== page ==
Right now there is an Indian wedding party happening in the community centre behind my apartment complex. The view from my kitchen window is a swirl of bright saris whirling in time to the beat of the tablas and singers. I’ve never been to India. My knowledge of the culture is limited to the books I’ve read, movies I’ve watched, friends I’ve had, and food I’ve eaten. A well chosen sari and some carefully rehearsed dance moves might get me into the party, but they would not make me Indian. What would? Living there? Many of these revelers haven’t. If I had to venture a guess, most of the guests this evening are probably second or third generation Kenyan residents. Many have never lived in India and some would say they are Kenyan.
What I see is a dualism of “from-ness.” There is the commonly held belief that one must be “from” a specific place. The answer to the question must come from one of the three options I gave my fifth graders earlier today: birth place, life experience, or familial connections. It ought to be singular and definite. However, this singular view of “from-ness” is often undermined by the reality that many people experience – the reality of an unfolding and shifting identity. The sense of having been “from” more than one place, or of having significant life connections with more than one cultural / community group.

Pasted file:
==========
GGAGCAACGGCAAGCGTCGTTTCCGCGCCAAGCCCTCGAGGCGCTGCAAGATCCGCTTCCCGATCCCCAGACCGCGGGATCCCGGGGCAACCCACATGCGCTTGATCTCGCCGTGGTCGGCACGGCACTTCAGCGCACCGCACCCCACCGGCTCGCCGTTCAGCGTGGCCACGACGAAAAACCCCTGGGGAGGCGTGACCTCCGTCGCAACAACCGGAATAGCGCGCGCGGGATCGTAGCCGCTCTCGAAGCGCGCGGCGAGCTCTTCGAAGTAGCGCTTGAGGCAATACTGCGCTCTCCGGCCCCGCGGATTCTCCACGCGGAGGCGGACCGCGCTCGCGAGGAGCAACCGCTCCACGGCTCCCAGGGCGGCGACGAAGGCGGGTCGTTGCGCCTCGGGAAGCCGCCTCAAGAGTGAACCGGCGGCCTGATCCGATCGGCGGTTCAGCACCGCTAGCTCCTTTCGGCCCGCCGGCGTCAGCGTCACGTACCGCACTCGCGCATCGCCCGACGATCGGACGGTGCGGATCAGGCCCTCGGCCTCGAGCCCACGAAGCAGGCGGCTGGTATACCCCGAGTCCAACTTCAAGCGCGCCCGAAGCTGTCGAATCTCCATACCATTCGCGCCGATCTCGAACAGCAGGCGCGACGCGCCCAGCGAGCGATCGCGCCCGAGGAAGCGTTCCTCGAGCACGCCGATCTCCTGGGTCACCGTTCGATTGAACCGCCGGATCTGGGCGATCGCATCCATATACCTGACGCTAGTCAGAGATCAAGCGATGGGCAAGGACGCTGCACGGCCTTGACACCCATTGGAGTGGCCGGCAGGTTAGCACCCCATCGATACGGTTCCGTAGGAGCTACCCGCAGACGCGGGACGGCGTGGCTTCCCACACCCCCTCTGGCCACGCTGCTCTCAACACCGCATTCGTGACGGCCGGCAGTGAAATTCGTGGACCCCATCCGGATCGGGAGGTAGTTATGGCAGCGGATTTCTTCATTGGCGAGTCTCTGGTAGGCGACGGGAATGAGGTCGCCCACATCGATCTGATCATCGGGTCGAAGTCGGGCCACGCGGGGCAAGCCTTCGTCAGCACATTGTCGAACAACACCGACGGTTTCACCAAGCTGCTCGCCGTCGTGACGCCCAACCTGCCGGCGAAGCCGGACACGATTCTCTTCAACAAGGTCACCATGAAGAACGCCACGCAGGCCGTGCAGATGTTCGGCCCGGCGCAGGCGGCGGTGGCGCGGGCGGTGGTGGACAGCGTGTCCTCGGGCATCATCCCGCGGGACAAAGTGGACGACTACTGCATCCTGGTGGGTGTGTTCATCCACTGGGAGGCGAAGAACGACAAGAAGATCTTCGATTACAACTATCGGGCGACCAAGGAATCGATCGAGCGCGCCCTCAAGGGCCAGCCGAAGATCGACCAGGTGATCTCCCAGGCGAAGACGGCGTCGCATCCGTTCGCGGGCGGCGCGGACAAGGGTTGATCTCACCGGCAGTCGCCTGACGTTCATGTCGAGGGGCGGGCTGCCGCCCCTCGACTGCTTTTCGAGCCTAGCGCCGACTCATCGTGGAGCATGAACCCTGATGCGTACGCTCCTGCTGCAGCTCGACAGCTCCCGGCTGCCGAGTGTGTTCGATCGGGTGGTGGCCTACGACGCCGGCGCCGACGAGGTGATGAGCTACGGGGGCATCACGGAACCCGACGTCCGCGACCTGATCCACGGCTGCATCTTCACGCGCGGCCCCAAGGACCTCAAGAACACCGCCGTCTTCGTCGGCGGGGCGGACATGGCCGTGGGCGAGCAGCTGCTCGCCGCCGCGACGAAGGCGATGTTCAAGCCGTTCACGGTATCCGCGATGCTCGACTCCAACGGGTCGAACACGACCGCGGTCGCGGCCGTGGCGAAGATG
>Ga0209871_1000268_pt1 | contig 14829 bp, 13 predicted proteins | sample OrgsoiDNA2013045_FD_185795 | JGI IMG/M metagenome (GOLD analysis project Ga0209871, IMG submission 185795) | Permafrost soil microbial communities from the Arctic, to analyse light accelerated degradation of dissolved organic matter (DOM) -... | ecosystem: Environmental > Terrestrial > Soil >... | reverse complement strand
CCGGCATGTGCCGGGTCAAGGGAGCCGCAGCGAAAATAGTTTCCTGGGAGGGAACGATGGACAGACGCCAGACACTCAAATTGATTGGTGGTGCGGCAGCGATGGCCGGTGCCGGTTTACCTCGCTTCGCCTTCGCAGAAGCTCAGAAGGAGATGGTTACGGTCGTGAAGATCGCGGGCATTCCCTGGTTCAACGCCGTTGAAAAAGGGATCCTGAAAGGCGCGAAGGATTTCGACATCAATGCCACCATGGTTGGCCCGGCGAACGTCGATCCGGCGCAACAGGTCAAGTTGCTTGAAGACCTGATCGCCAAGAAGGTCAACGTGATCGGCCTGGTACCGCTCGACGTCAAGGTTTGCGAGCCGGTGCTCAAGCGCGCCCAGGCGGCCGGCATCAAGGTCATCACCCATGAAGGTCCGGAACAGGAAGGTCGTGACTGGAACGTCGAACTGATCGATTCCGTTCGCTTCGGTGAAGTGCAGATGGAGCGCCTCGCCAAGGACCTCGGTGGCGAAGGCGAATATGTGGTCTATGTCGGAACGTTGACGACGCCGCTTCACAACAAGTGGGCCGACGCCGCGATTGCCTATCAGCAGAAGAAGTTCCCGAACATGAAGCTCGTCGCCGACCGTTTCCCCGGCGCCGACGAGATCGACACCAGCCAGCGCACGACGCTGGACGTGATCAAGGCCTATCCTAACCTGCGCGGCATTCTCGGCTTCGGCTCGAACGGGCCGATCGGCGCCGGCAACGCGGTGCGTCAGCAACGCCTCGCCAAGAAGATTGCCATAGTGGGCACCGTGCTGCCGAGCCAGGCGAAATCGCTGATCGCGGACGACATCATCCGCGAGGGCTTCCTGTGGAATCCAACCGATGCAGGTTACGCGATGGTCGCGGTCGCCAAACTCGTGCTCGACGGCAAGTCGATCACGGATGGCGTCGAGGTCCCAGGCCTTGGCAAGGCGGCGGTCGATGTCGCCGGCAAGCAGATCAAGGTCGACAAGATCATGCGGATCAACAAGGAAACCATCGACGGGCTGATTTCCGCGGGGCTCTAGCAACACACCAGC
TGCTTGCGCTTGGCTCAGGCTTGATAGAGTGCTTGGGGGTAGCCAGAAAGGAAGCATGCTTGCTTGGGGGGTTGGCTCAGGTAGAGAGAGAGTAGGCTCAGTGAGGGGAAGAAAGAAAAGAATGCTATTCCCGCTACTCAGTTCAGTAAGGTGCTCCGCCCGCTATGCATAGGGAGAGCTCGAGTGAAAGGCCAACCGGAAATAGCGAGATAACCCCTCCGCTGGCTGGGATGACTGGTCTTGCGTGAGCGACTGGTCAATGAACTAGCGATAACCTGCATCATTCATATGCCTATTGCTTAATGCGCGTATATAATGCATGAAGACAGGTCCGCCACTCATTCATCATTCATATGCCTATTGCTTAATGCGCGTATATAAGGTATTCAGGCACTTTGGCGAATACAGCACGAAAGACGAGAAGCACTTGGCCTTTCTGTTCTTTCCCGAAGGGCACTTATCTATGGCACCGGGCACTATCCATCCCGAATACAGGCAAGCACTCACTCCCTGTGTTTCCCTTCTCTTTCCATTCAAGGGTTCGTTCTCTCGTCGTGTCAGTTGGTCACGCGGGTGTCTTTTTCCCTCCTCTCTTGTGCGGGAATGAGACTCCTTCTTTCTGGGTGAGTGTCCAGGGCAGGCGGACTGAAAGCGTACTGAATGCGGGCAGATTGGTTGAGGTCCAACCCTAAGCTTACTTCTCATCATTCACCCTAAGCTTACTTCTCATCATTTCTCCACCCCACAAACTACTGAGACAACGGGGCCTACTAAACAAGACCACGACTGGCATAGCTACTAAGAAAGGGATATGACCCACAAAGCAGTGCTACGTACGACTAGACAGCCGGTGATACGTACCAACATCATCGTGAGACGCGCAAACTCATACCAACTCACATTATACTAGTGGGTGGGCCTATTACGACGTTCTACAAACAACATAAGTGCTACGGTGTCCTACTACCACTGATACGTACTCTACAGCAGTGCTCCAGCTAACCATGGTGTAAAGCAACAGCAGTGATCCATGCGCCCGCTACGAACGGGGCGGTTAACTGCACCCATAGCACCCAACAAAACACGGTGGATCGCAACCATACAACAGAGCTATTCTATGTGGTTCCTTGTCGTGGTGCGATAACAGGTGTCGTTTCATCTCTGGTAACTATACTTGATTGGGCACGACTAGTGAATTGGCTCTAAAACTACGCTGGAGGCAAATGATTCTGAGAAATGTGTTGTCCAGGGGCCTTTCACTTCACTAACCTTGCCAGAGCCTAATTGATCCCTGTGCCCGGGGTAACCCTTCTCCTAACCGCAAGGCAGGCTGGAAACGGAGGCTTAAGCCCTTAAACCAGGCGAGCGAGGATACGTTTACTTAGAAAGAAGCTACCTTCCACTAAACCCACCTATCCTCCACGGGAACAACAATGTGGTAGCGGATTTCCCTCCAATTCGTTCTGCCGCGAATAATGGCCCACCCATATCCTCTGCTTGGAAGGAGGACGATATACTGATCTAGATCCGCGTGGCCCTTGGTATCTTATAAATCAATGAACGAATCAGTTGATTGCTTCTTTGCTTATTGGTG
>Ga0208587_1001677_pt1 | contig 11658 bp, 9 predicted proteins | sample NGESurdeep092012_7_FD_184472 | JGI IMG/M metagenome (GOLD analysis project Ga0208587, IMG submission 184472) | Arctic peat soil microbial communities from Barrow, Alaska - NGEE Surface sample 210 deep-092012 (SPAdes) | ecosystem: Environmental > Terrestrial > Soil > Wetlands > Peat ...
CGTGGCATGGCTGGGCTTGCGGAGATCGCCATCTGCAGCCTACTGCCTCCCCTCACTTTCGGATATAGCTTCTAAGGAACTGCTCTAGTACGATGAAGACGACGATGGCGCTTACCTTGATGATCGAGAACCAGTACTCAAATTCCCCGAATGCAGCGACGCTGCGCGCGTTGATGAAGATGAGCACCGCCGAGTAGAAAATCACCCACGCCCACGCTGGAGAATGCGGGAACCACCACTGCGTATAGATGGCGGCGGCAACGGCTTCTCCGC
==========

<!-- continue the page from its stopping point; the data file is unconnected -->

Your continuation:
I am beginning to believe that identity is NOT a birth place, or a passport color, or a parental bequest. I think identity is a story. And as such, it may be all three. Each story is as unique as the one living it, and unfolds with each day, each choice, each experience.
Those are a few of my thoughts. I will probably edit this and add to it as I continue to ruminate, but for now, that will do. Please share if you have any thoughts to add.